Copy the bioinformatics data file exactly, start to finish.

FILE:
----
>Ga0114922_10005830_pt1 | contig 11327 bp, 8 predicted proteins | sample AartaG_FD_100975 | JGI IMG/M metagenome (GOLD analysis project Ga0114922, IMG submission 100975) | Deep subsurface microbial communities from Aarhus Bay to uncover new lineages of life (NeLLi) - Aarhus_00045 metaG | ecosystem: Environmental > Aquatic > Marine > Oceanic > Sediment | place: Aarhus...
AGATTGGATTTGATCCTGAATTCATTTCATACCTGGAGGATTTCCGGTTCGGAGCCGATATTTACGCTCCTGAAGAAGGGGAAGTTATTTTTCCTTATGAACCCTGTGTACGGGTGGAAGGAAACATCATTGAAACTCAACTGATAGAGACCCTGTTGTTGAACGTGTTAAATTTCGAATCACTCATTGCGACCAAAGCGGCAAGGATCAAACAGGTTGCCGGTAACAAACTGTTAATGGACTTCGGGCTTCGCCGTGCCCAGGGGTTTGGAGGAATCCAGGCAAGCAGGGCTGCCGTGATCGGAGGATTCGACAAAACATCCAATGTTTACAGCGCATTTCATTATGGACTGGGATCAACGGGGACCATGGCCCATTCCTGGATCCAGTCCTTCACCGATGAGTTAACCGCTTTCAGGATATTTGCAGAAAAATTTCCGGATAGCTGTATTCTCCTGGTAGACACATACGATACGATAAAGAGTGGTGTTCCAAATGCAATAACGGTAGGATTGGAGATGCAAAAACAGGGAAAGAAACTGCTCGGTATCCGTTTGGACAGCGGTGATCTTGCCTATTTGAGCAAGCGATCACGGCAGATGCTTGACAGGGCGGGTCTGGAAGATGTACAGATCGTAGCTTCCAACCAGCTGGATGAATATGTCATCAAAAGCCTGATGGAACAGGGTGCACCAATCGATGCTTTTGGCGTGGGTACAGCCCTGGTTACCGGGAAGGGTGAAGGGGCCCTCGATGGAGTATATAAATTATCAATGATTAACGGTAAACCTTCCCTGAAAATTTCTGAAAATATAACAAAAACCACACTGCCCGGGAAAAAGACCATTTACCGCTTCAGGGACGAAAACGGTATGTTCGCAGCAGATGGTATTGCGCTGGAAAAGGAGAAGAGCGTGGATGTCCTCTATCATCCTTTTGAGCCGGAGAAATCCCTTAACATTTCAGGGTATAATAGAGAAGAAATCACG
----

>Ga0114922_10005830_pt1 | contig 11327 bp, 8 predicted proteins | sample AartaG_FD_100975 | JGI IMG/M metagenome (GOLD analysis project Ga0114922, IMG submission 100975) | Deep subsurface microbial communities from Aarhus Bay to uncover new lineages of life (NeLLi) - Aarhus_00045 metaG | ecosystem: Environmental > Aquatic > Marine > Oceanic > Sediment | place: Aarhus...
AGATTGGATTTGATCCTGAATTCATTTCATACCTGGAGGATTTCCGGTTCGGAGCCGATATTTACGCTCCTGAAGAAGGGGAAGTTATTTTTCCTTATGAACCCTGTGTACGGGTGGAAGGAAACATCATTGAAACTCAACTGATAGAGACCCTGTTGTTGAACGTGTTAAATTTCGAATCACTCATTGCGACCAAAGCGGCAAGGATCAAACAGGTTGCCGGTAACAAACTGTTAATGGACTTCGGGCTTCGCCGTGCCCAGGGGTTTGGAGGAATCCAGGCAAGCAGGGCTGCCGTGATCGGAGGATTCGACAAAACATCCAATGTTTACAGCGCATTTCATTATGGACTGGGATCAACGGGGACCATGGCCCATTCCTGGATCCAGTCCTTCACCGATGAGTTAACCGCTTTCAGGATATTTGCAGAAAAATTTCCGGATAGCTGTATTCTCCTGGTAGACACATACGATACGATAAAGAGTGGTGTTCCAAATGCAATAACGGTAGGATTGGAGATGCAAAAACAGGGAAAGAAACTGCTCGGTATCCGTTTGGACAGCGGTGATCTTGCCTATTTGAGCAAGCGATCACGGCAGATGCTTGACAGGGCGGGTCTGGAAGATGTACAGATCGTAGCTTCCAACCAGCTGGATGAATATGTCATCAAAAGCCTGATGGAACAGGGTGCACCAATCGATGCTTTTGGCGTGGGTACAGCCCTGGTTACCGGGAAGGGTGAAGGGGCCCTCGATGGAGTATATAAATTATCAATGATTAACGGTAAACCTTCCCTGAAAATTTCTGAAAATATAACAAAAACCACACTGCCCGGGAAAAAGACCATTTACCGCTTCAGGGACGAAAACGGTATGTTCGCAGCAGATGGTATTGCGCTGGAAAAGGAGAAGAGCGTGGATGTCCTCTATCATCCTTTTGAGCCGGAGAAATCCCTTAACATTTCAGGGTATAATAGAGAAGAAATCACG